Knowing and the Known
Jan van Delden

Those who realized during the 'Musical Chairs' that they are the knowing and not that which is known, fall back most of the time into the safe chains of the known. Why is that? In order to answer this question let's choose a way to shake off those chains from now on.

As we already said, in spite of the insight that we are the knowing (or knowingness) itself, practice proves that the known is simply more appealing to us. Apparently we are dictated by the perceived objects that come and go in the knowing itself. And, knowing can never leave us. Therefore knowing is no physical thing; if it were, the knowing – including the waking state – would disappear the moment we fell asleep. And that's not the case. Neither can knowing be considered as something objective. We simply lack a sense for that. There is no way (with or without the known) that the knowing can be perceived. Yet it is always there. So, knowingness (or the knowing) must be subject and that is what we are each moment, now.

It is important to deeply investigate the fact that we can never leave the knowing. If we could, we must move into the known and then investigate if it is true that knowingness ever experienced the known; an experience that also must have been caused by the known. That investigation leads to the following question: Is it possible for the subject (the knowing) to move to the object (the known) as apparently claimed again and again by the object? This will probably lead to the question whether the known can still make us happy. Besides, where is happiness coming from?

Searching for happiness in known objects has brought us nothing but misery. Yet we keep searching there, even though the happiness we are looking for is never found. This is because we think that our experience is coming from the known world. We see such an experience as something that is achieved. It makes it look as if the known really exists in spite of the fact that we – as knowingness – can never deliver proof of that. However when knowingness has been seen, recognized and experienced – as what is, independent of the known – only then can happiness be a fact in our lives. What is 'knowing our existence' more than knowing? When we are going through a dip in our life, the knowing is witnessing effortlessly and detached. The same is true for an experience of bliss or any other experience in our life! Will it ever happen that we can leave the knowing or that it leaves us? No! Isn't then the real question: How can we and the knowing become one with happiness, even when our lead actor is happy or sad? The answer is not to be found in the known. Hence we should stop trying to find answers in the known. Because, when we let go of the known, we still exist. We are not the known, but without effort we do know the presence and the absence of this so-called known.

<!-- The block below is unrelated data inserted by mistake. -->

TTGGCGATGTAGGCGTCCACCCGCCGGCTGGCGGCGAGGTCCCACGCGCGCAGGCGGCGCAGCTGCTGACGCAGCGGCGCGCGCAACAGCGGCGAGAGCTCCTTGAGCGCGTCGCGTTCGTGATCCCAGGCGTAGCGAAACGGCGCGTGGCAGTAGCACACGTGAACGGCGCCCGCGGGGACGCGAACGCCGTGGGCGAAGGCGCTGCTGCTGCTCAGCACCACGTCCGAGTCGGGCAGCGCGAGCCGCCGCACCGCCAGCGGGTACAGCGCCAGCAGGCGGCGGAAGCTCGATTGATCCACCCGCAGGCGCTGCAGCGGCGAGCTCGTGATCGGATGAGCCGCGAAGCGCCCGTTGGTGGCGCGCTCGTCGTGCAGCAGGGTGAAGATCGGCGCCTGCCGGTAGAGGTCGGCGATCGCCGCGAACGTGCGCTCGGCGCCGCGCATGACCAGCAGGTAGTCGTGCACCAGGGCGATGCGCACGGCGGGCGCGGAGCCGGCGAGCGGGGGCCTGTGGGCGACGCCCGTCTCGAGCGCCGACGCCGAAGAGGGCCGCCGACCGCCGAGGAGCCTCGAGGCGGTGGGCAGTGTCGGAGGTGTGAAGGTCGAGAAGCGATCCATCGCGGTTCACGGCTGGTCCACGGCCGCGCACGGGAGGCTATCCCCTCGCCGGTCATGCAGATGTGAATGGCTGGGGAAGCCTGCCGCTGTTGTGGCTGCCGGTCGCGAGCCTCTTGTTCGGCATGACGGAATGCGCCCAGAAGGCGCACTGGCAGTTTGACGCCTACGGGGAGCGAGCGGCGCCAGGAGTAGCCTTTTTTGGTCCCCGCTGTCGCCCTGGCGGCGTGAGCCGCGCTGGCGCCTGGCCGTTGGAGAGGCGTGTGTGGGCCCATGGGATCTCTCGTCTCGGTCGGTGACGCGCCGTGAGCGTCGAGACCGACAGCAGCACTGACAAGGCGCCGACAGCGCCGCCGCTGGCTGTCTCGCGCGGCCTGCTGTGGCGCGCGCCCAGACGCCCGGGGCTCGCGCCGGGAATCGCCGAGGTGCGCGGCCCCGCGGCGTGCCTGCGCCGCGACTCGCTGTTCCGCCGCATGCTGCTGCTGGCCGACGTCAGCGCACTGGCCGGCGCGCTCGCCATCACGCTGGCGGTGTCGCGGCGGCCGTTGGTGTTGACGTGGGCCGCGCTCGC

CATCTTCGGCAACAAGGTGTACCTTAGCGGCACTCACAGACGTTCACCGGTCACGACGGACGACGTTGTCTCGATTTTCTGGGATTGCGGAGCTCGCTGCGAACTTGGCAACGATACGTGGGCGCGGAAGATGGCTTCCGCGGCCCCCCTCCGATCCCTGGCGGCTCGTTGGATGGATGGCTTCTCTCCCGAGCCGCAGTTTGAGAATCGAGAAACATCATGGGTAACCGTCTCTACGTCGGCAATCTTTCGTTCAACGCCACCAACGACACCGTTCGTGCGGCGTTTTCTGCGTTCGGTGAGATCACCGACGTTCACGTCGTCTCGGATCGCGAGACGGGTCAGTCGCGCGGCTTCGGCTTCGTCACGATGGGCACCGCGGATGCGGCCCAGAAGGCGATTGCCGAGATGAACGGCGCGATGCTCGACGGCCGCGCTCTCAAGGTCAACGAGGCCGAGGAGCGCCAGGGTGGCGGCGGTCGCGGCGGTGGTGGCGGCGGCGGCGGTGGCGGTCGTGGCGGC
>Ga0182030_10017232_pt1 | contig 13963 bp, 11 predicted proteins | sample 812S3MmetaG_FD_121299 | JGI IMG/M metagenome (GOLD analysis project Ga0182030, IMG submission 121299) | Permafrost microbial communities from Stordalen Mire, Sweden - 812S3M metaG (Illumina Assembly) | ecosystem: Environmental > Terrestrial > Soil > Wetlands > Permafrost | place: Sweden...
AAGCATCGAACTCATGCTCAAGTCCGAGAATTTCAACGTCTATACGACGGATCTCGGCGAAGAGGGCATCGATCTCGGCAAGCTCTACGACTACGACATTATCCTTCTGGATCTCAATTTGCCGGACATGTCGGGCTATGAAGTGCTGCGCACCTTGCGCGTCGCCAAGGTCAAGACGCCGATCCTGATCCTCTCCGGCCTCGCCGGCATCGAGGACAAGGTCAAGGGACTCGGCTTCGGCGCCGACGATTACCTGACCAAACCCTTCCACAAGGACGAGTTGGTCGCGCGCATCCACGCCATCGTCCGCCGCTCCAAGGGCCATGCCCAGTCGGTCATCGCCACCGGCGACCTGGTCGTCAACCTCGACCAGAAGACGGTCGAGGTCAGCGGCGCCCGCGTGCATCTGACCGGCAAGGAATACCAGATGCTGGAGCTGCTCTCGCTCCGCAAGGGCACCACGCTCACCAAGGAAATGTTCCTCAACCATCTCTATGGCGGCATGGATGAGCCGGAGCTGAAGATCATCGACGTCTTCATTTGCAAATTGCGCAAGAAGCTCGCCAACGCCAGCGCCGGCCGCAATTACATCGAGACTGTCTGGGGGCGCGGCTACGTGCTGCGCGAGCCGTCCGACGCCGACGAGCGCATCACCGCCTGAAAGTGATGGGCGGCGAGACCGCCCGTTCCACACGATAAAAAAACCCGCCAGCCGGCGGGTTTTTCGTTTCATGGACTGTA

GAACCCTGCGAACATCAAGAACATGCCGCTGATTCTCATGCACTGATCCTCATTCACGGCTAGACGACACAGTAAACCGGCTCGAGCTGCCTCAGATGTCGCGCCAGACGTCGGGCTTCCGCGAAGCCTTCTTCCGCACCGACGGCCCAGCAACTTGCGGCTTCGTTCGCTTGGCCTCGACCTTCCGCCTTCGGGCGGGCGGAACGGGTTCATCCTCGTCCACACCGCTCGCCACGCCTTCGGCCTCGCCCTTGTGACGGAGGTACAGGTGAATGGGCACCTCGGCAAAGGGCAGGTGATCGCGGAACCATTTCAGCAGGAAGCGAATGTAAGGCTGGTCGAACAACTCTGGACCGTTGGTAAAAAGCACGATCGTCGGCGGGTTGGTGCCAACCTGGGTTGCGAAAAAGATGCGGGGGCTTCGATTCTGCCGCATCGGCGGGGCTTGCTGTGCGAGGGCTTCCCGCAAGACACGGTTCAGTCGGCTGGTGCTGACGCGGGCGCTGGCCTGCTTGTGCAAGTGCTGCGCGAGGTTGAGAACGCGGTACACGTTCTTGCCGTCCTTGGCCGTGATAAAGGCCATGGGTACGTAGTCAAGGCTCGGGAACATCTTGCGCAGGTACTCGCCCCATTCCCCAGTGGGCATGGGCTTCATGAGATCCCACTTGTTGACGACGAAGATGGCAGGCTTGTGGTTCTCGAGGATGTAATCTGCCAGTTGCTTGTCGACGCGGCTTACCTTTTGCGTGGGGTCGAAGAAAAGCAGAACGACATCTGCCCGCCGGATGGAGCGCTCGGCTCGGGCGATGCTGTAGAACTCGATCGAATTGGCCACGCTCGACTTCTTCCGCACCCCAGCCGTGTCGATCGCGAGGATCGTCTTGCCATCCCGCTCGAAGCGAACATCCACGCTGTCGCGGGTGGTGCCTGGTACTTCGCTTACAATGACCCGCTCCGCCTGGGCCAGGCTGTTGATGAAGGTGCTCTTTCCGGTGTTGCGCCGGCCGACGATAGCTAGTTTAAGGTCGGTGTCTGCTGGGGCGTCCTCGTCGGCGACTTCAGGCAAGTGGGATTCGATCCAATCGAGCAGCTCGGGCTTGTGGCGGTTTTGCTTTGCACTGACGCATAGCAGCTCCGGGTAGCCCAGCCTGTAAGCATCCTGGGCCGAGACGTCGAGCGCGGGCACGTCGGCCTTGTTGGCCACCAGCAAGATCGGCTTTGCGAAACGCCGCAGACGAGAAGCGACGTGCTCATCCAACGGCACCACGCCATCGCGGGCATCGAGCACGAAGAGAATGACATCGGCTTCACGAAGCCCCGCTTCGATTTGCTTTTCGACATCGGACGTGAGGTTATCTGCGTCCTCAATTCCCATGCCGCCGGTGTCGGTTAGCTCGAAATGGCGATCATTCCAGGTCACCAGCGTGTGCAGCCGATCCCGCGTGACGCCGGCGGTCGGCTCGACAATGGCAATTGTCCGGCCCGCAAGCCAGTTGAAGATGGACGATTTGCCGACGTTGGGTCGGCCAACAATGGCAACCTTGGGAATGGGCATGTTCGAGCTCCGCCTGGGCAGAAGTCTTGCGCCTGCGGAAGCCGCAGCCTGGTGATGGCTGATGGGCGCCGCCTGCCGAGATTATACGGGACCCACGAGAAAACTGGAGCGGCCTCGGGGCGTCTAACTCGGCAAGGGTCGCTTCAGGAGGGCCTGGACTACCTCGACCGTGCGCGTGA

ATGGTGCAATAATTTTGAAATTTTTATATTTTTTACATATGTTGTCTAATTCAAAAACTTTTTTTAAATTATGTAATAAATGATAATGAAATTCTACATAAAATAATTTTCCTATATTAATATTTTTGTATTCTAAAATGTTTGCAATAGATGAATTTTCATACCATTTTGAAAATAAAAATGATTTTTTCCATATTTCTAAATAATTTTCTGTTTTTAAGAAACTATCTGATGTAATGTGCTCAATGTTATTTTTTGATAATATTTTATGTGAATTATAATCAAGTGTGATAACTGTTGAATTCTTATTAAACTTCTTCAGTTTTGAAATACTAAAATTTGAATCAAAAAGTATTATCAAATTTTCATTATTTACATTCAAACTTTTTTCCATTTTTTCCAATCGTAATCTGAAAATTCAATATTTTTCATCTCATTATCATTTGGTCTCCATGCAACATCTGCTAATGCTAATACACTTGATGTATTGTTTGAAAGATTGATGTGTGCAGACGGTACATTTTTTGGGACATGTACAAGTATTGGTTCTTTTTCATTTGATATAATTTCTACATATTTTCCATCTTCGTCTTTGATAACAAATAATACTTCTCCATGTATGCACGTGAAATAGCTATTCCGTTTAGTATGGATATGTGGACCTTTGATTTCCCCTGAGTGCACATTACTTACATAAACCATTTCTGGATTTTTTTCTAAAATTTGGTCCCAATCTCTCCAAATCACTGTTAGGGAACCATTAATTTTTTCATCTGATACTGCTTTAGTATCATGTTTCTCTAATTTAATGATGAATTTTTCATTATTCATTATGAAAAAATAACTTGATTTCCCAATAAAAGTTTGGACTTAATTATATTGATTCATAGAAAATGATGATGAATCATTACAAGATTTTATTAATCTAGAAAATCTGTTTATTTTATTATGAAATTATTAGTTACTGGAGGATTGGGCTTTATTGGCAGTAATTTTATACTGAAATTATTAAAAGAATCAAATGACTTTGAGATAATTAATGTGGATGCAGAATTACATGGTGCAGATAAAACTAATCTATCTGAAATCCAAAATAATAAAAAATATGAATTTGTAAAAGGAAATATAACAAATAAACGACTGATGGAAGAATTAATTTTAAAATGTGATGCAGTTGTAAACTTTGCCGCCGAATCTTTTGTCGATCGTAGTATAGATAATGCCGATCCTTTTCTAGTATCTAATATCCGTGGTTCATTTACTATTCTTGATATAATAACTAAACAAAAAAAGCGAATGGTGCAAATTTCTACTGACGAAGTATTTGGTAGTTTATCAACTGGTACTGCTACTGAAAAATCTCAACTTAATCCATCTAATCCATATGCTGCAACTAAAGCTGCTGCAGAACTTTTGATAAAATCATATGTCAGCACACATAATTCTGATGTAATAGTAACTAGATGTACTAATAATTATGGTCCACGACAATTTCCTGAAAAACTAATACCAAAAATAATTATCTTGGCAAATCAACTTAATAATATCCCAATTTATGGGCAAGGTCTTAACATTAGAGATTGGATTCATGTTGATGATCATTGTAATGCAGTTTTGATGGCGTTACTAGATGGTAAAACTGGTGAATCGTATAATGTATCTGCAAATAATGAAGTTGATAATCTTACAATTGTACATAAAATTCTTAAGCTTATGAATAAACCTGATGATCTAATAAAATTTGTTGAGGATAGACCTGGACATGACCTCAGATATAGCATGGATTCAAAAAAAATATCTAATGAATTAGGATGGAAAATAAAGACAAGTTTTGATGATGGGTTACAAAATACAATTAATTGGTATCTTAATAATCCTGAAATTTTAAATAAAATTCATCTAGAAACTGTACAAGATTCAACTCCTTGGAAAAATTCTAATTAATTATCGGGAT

Although this may be clear to you in theory, in practice it will be hard for you to admit that it is really true. Living this understanding however requires a next step. Many follow a detour by trying to get rid of the known body-being. We would like to get rid of it by denying it or pushing it away. Or we say 'it is all consciousness', illusion, and thus try to make a new concept-coat. Ultimately this won't work, although temporarily it won't harm. In practice – apart from recognizing that the knowing is not embodied or cannot be something known – it means trying to make clear what the knowing really is. And that is so nearby that the known simply cannot ever understand it. Not one thought, not one feeling or emotion can express anything about it. None of those tools can be used by us. What then can we possibly do to know the knowing?

If we dive deep into this question, we will see that only the knowing itself is what is 'left over'. But can the knowing know the knowing? Is that at all possible? If the answer is yes, we can – without making this answer into a concept – stabilize this fact, this yes in us, by focusing our attention on the flavor of this being-there (the knowing) just long enough for attention and knowing to become one and the same. Often this last process (keeping the attention right there) is seen as an activity and therefore not used, this however is a misunderstanding.

Attention and knowing cannot ever be separated. Hence we should be alert not to use or believe in something known – such as our words and opinions about attention – in order to avoid that 'giving attention' is made into an activity. The only right answer is that the knowing knows the knowing without making it into an image. Recognizing that the known does not exist, but only knowing itself exists, completes the answer. All is knowing, and for knowing nothing else needs to be known but knowingness itself. In other words: everything is first cause and never ever is a second cause possible. Therefore the first cause knows nothing else but itself alone.

- Jan van Delden -, 2001